The last few days have seen the centenaries of a series of industrial disputes that sparked off one of the largest and most violent strikes in New Zealand’s history: the 1913 Great Strike.
The ‘great strike’ was in fact a series of strikes throughout New Zealand, occurring from mid-October 1913 to mid-January 1914. The Great Strike saw riots, gunfire and cavalry charges in the streets of Wellington, a general strike in Auckland that paralysed the city for a fortnight, and strikers controlling the coal mining areas of the West Coast for over a month. Around 14,000 workers went on strike at a time when New Zealand had a population of just over a million.
Wellington was the scene of the most violent events of the strike. The government organised large numbers of mounted special constables, recruited from farmers and other rural volunteers. They came into town to ‘restore order’, and were joined by ‘foot specials’: middle class volunteers from Wellington. A series of street battles took place with mounted specials with batons charging the strikers. Major clashes took place at Post Office Square, Featherston Street and Mount Cook. The city was divided between pro- and anti-strike forces, buildings were besieged and revolver shots were fired. Servicemen with fixed bayonets backed by machine guns were deployed at Buckle Street and on the wharves, but fortunately these weapons were not used. Many people were injured in the conflict but, somewhat miraculously, no one was killed.
The strike wave of October 1913 began with two relatively minor disputes. The miners’ union at Huntly went on strike on 19 October in protest at the dismissal of 16 men, all union activists. In Wellington, on 18 October, the small Shipwrights’ Union struck over travelling time, pay and conditions. This escalated into a major strike on 22 October, when a dispute arose between employers and the powerful Wellington Waterside Workers’ Union over a stopwork meeting held to discuss the Shipwrights’ Strike. Watersiders and miners around the country went on strike to support their fellow unionists. They were later joined by seamen, drivers and builders’ labourers. There was even a strike in Lyttelton by the local newsboys.
The great strike affected most port towns and coal mining settlements. Generally the ‘moderate’ unions refused to join the strike. In Auckland, however, there was a general strike from the 8–22 November, involving over 6,000 workers from moderate and militant unions.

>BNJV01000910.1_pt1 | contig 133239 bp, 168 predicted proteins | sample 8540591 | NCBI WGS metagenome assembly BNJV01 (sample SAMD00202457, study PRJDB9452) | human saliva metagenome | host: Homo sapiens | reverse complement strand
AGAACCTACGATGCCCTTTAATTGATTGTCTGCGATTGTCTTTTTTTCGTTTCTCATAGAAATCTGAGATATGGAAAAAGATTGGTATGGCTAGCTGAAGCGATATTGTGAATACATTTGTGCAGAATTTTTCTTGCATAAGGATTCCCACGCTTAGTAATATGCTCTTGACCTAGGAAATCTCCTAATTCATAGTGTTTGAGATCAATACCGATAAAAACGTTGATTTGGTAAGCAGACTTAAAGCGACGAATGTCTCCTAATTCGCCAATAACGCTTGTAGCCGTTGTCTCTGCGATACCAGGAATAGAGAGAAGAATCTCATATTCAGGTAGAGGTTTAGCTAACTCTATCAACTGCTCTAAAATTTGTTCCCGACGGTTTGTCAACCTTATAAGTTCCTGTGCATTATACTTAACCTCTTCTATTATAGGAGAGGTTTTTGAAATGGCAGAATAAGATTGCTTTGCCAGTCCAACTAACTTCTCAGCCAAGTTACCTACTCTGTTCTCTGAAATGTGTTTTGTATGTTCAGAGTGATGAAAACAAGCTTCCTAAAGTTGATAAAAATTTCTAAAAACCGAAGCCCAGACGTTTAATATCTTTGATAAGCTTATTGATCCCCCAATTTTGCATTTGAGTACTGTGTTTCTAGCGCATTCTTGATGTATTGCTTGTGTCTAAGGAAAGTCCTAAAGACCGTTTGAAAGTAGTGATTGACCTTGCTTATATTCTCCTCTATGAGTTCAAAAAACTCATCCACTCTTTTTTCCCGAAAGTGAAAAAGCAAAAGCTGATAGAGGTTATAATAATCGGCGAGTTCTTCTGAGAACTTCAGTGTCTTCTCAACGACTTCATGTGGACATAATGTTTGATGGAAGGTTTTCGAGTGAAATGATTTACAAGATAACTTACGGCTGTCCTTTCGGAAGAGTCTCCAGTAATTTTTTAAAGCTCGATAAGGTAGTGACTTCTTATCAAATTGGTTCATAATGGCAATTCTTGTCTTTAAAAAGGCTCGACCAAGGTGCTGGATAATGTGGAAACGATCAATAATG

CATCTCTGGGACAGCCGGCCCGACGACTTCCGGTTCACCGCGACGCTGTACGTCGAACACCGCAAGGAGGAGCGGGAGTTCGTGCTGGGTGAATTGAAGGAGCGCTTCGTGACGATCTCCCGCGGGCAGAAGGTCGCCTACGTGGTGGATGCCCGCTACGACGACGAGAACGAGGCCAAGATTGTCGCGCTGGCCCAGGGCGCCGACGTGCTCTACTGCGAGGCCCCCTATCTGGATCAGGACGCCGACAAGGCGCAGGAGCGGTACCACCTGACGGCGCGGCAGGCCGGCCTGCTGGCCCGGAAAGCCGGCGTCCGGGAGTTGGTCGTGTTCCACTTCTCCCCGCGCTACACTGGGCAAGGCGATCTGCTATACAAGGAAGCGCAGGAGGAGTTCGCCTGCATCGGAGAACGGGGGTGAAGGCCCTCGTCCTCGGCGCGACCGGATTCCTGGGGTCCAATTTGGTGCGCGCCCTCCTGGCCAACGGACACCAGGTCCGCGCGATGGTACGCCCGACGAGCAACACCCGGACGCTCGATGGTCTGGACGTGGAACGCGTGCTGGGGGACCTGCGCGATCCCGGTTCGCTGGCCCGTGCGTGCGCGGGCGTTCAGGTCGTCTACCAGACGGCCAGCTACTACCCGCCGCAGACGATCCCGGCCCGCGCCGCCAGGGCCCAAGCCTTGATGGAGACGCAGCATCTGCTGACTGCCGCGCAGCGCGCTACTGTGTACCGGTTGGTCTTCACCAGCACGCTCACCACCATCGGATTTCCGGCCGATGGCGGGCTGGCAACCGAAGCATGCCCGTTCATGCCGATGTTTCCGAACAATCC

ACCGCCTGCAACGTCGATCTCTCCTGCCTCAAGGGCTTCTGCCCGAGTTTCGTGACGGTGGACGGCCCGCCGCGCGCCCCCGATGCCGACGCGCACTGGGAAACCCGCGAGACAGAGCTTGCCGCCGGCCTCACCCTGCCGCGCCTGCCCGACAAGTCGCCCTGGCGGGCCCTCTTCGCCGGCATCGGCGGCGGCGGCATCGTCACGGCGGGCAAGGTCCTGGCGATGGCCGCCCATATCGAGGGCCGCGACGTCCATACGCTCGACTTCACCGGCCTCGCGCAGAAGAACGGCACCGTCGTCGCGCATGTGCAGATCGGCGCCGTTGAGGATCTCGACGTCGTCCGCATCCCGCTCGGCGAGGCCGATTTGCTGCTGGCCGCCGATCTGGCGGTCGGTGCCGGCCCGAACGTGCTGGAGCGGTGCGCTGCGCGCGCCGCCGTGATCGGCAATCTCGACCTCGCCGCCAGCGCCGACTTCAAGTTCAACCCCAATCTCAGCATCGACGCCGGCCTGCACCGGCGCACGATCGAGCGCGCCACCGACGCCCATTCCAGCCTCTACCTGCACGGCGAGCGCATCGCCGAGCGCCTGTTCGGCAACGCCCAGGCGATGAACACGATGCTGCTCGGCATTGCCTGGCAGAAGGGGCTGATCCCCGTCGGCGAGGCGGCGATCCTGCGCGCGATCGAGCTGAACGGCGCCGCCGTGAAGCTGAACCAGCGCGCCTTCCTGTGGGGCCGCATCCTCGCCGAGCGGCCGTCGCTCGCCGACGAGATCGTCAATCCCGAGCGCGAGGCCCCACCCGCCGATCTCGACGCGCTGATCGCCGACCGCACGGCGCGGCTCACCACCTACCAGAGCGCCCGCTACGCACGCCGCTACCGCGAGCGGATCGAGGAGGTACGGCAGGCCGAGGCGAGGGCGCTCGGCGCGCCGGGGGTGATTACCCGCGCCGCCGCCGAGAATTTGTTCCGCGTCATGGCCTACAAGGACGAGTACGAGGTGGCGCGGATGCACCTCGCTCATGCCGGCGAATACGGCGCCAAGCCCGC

The key issue of the Great Strike was in fact a power struggle, with militant unionists against organised employers and farmers, backed by the government. Most of the striking unions were affiliated to the United Federation of Labour (UFL), also known as the ‘Red Feds’, a union of militant and moderate unions (the UFL inherited the ‘Red Feds’ name from the militant unions that had been part of the Federation of Labour). They had withdrawn from the country’s industrial arbitration system in favour of direct negotiations with employers, reserving the right to strike. The Red Feds believed in establishing strong industrial unions able to control particular industries, with the ultimate goal of overthrowing capitalism and establishing a socialist society.
The strikers were opposed by the New Zealand Employers’ Federation and the Farmers’ Union, who saw the Red Feds as a serious threat to their economic power. Farmers and rural labourers formed the core of the mounted special constables, known derisively as ‘Massey’s Cossacks’. Rural people generally saw the strike as a threat to their livelihoods and viewed the socialist ideas of the strikers as an insult to their patriotic values. The specials were sent into the main urban centres to open up the wharves. Prime Minister William Massey’s Reform Party government gave full state backing to defeating the striking unions.
The strike was finally defeated in December 1913, although striking miners did not return to work until January 1914. Strikers were generally forced to join pro-employer ‘arbitration unions’. The employers’ victory was not complete, as the militant workers eventually regained control of many unions, while employers failed in their goal of destroying the UFL.
The strike also turned many ‘militants’ towards political solutions, rather than relying largely on industrial action to change society. They went on to found the Labour Party in 1916. The dramatic events of 1913 were soon swallowed up in the public memory by the cataclysm of the Great War of 1914–18 (the First World War), which broke out less than a year after the Great Strike.
A range of activities and projects have been organised to commemorate the 1913 Great Strike:
- The Museum of Wellington City & Sea and the National Library have organised a series of ‘People’s History Talks‘ on subjects relating to the strike. The Museum of Wellington City & Sea also has an exhibition on the strike.
- The Labour History Project (LHP) have organised a series of guided walks, to be held every Sunday in November, visiting Wellington’s ‘sites of struggle’ of the 1913 strike. There will also be a pamphlet for a self-guided walk of these sites. The LHP has published a website commemorating the strike and a flickr collection including a wide range of strike photos and documents from around the country.
- NZHistory and the LHP have collaborated on an in-depth feature that tells the story of the strike, which includes a fabulous interactive map. You can zoom in to see where specific events occurred.
So, whether from the comfort of your own home or out on the streets, you now have an opportunity to relive the heady days of 1913.